We talk about how to help the kids with their homework, you know, like, “What’s on the television?”, “What’s for dinner?”, “What are we going to do about the report cards?”, and all these things. Plus, we don’t take these children to religious services. We’re not religious.
Actually, my wife and I have two adopted children, both adopted at birth. Carter is 16 years old now, and he is Mexican-American by heritage. We adopted him from Texas, and my 13 year old daughter is a Blackfeet Indian by heritage from Montana. But again, we adopted both of them at birth, and they just don’t get any religious talk in the family, and they don’t go to churches, and yet both of them related at a very early ages memories of how they had come to us.
My son Carter, who is now 16, when he was, some years ago, we were sitting on the bed watching television, and I was turning the channels by remote control, and when I passed through this one channel, my son Carter became very animated and said, “Dad, dad, that’s my village.” And I said, “What?” So, I turned it back, and it was a National Geographic Channel documentary about village life in China. And so my son can tell you to this day his memories about how before he came to us he had a family in China, and he’s fascinated with Chinese culture.
And similarly my little Blackfeet Indian daughter, one day just announced to me, “I was with God, and he pointed you out to me.” And God said, “You gotta go down to be his daughter,” and then she told a story.
Since I’ve had this, you will learn I think as you grow older, I’m 70 years old now, and I’ve watched these kids so closely it’s, in one way, it’s like I’m their grandfather because I pay so much attention to them and all… I know that they didn’t get that from us, you know, they’re reporting things that they recall.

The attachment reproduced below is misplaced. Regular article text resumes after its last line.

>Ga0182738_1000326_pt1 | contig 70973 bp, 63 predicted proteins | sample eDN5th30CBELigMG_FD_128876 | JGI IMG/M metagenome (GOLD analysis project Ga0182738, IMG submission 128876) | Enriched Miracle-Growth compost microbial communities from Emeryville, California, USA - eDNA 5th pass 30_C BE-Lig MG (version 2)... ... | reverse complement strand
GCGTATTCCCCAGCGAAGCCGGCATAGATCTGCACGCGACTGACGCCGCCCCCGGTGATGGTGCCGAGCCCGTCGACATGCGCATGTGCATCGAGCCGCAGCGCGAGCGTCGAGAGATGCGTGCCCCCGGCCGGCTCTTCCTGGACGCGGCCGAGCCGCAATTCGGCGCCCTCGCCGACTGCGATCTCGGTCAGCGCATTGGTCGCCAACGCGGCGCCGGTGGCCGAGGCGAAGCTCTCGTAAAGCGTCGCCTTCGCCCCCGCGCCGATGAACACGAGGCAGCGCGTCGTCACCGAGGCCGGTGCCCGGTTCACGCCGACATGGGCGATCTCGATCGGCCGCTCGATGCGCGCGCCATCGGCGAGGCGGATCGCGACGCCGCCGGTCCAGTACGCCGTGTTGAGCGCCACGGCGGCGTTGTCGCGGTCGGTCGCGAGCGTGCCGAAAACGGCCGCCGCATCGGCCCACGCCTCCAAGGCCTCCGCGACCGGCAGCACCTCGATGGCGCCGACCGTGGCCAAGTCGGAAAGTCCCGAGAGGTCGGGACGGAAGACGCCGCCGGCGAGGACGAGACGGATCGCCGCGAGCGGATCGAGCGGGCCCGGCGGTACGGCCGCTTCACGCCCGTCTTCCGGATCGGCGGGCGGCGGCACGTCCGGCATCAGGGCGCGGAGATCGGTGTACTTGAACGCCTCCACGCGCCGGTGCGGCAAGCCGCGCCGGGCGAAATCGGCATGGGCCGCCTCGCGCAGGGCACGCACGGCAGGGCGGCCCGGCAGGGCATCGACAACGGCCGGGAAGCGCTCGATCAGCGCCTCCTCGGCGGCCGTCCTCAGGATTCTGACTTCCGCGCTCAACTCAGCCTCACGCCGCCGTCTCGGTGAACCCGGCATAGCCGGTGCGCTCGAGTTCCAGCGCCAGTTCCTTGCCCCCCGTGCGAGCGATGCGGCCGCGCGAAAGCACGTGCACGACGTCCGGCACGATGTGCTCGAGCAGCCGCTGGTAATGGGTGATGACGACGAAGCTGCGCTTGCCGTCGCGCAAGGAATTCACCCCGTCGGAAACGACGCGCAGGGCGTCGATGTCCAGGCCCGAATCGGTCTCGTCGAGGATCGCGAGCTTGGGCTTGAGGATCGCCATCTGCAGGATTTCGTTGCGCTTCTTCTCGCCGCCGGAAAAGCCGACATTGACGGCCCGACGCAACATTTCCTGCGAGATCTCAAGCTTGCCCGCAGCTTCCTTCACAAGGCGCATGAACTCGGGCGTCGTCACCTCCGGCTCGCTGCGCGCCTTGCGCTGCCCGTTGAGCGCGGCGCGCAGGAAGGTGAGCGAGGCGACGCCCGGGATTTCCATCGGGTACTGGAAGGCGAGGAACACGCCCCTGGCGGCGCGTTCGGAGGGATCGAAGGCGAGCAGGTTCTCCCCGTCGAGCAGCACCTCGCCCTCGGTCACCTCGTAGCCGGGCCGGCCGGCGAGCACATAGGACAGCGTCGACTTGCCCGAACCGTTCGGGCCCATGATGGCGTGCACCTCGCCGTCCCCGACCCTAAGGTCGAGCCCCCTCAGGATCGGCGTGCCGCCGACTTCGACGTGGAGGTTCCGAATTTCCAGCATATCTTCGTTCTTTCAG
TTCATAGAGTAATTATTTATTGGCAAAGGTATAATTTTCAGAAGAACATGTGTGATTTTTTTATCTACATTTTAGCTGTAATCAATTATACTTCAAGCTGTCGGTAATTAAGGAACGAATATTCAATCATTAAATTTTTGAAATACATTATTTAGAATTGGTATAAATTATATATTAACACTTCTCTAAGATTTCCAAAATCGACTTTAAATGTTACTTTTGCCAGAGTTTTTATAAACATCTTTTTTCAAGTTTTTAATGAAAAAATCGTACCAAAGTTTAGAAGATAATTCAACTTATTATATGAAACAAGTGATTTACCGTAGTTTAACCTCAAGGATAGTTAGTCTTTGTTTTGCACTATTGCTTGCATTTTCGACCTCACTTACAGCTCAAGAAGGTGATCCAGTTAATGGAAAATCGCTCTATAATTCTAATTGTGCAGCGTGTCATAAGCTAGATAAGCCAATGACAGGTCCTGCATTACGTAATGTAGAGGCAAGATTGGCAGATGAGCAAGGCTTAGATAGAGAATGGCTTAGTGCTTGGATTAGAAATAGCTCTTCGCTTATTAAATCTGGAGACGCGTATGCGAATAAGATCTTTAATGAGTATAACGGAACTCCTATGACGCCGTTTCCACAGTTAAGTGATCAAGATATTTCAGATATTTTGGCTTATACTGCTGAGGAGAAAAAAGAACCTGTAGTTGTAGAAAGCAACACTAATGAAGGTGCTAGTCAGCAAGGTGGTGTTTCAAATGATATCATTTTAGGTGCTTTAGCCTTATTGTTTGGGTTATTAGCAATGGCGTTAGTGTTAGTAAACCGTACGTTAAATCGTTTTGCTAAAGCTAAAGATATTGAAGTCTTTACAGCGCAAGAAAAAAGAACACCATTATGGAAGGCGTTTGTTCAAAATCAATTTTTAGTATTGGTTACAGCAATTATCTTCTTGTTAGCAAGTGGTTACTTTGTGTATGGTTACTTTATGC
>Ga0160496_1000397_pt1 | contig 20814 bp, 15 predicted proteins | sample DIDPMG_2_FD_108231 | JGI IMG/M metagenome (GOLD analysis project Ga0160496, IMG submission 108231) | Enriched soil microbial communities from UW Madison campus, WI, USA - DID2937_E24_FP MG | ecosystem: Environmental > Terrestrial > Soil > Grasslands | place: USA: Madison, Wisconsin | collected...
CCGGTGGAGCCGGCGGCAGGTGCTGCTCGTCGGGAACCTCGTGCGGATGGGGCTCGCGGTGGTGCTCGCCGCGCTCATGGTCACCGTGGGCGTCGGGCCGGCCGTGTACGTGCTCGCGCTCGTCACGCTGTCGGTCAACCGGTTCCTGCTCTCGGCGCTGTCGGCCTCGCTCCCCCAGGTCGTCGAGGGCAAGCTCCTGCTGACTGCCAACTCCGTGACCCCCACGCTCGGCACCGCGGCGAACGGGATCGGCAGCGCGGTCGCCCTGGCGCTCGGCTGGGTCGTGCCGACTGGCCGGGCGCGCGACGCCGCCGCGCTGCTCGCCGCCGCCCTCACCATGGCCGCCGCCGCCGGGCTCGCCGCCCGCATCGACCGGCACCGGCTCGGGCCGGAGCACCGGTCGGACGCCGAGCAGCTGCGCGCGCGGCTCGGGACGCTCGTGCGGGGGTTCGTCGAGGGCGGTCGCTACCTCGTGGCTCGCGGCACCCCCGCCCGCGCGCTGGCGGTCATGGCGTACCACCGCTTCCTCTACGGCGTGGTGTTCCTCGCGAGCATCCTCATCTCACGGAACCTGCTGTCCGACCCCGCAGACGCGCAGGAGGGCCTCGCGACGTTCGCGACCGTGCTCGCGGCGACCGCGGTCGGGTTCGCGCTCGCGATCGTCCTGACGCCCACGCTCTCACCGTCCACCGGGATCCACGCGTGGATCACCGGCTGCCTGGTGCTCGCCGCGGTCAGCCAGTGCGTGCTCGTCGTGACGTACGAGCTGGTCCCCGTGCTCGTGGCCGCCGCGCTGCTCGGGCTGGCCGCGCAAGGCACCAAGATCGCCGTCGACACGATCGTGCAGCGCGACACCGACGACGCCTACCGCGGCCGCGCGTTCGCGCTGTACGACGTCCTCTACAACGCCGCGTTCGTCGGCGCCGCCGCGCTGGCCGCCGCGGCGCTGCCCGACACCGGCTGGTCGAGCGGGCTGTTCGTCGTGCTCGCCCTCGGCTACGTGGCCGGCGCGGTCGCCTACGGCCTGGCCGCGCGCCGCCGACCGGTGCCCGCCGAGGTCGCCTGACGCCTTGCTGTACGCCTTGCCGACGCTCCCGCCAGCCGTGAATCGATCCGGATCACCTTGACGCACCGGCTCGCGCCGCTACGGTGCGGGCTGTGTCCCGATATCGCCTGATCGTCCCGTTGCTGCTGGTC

So this has, yeah, brought me around to this idea that I don’t know whether I want to call it reincarnation, who knows, but yeah, the idea at least that we can re-live; we apparently live more than one lifetime.
Q: Do you think it’s like the memories of the soul instead of memories inside of the brain?
A: Yes I do, and you know I have never in my life been a physicalist. I love physics, by the way, and I love astronomy. I’ve always. You know, I keep up with all the latest information in astronomy and so on, and I love science, but to me, I think I’ve always, since I was a child, realized that consciousness comes first. Even as a child, I could be absolutely sure that I was conscious, but the extra-physical is always inference.
We’re always, whenever we think about physics, or about things in the external world, we’re always making an inference based on our consciousness, you see, and the reason I think there’s a table here is that I every time I come into this room I see it, you know, it seems to persist. And yet, deep down I realize that’s just a projection of my mind. So, to me consciousness comes first. Yes!
Q: Do you think ghosts exist?
A: Well, I never would have believed it until I saw it. Some years back, a friend of mine asked me to go to a haunting investigation with him in New Jersey, and I must confess just to be completely honest with you, I thought that I was going to go there to see very hysterical people. The man who took me arrived at these people’s house out in the middle of the woods in New Jersey, and they were somewhere else. He was to meet them to interview them, and I was to sit in this house all by myself until he came back with the people he had interviewed.